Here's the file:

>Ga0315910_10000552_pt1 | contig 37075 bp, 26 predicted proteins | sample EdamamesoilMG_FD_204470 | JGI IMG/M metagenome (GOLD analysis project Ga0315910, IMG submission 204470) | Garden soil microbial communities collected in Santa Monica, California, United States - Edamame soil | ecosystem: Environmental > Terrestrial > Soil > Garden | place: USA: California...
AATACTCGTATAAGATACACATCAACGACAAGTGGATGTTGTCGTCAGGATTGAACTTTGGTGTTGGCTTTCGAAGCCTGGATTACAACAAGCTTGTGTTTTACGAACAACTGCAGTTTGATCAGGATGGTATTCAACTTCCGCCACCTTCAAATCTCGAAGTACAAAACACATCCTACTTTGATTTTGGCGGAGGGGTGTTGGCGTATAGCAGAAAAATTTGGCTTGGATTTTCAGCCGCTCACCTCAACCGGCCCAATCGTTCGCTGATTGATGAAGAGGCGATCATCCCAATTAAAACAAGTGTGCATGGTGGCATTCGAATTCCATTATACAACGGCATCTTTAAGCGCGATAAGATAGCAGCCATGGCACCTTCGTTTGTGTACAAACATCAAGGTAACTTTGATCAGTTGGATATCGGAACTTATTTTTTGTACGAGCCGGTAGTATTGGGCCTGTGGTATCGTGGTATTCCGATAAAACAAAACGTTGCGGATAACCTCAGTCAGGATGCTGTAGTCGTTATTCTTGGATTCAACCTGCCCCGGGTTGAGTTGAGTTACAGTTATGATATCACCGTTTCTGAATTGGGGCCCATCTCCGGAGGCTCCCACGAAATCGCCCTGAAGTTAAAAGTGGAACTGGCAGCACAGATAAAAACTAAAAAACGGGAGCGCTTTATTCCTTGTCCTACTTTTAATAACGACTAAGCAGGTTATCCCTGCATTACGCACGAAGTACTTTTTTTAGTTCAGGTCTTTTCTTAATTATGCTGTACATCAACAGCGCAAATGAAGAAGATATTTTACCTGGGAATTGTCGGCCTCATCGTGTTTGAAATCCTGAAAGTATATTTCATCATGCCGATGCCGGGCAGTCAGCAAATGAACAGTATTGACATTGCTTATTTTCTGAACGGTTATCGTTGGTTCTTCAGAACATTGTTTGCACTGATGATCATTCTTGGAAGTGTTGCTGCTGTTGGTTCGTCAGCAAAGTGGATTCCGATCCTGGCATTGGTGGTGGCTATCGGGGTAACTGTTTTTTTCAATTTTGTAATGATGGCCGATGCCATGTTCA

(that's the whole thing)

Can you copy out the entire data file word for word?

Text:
>Ga0315910_10000552_pt1 | contig 37075 bp, 26 predicted proteins | sample EdamamesoilMG_FD_204470 | JGI IMG/M metagenome (GOLD analysis project Ga0315910, IMG submission 204470) | Garden soil microbial communities collected in Santa Monica, California, United States - Edamame soil | ecosystem: Environmental > Terrestrial > Soil > Garden | place: USA: California...
AATACTCGTATAAGATACACATCAACGACAAGTGGATGTTGTCGTCAGGATTGAACTTTGGTGTTGGCTTTCGAAGCCTGGATTACAACAAGCTTGTGTTTTACGAACAACTGCAGTTTGATCAGGATGGTATTCAACTTCCGCCACCTTCAAATCTCGAAGTACAAAACACATCCTACTTTGATTTTGGCGGAGGGGTGTTGGCGTATAGCAGAAAAATTTGGCTTGGATTTTCAGCCGCTCACCTCAACCGGCCCAATCGTTCGCTGATTGATGAAGAGGCGATCATCCCAATTAAAACAAGTGTGCATGGTGGCATTCGAATTCCATTATACAACGGCATCTTTAAGCGCGATAAGATAGCAGCCATGGCACCTTCGTTTGTGTACAAACATCAAGGTAACTTTGATCAGTTGGATATCGGAACTTATTTTTTGTACGAGCCGGTAGTATTGGGCCTGTGGTATCGTGGTATTCCGATAAAACAAAACGTTGCGGATAACCTCAGTCAGGATGCTGTAGTCGTTATTCTTGGATTCAACCTGCCCCGGGTTGAGTTGAGTTACAGTTATGATATCACCGTTTCTGAATTGGGGCCCATCTCCGGAGGCTCCCACGAAATCGCCCTGAAGTTAAAAGTGGAACTGGCAGCACAGATAAAAACTAAAAAACGGGAGCGCTTTATTCCTTGTCCTACTTTTAATAACGACTAAGCAGGTTATCCCTGCATTACGCACGAAGTACTTTTTTTAGTTCAGGTCTTTTCTTAATTATGCTGTACATCAACAGCGCAAATGAAGAAGATATTTTACCTGGGAATTGTCGGCCTCATCGTGTTTGAAATCCTGAAAGTATATTTCATCATGCCGATGCCGGGCAGTCAGCAAATGAACAGTATTGACATTGCTTATTTTCTGAACGGTTATCGTTGGTTCTTCAGAACATTGTTTGCACTGATGATCATTCTTGGAAGTGTTGCTGCTGTTGGTTCGTCAGCAAAGTGGATTCCGATCCTGGCATTGGTGGTGGCTATCGGGGTAACTGTTTTTTTCAATTTTGTAATGATGGCCGATGCCATGTTCA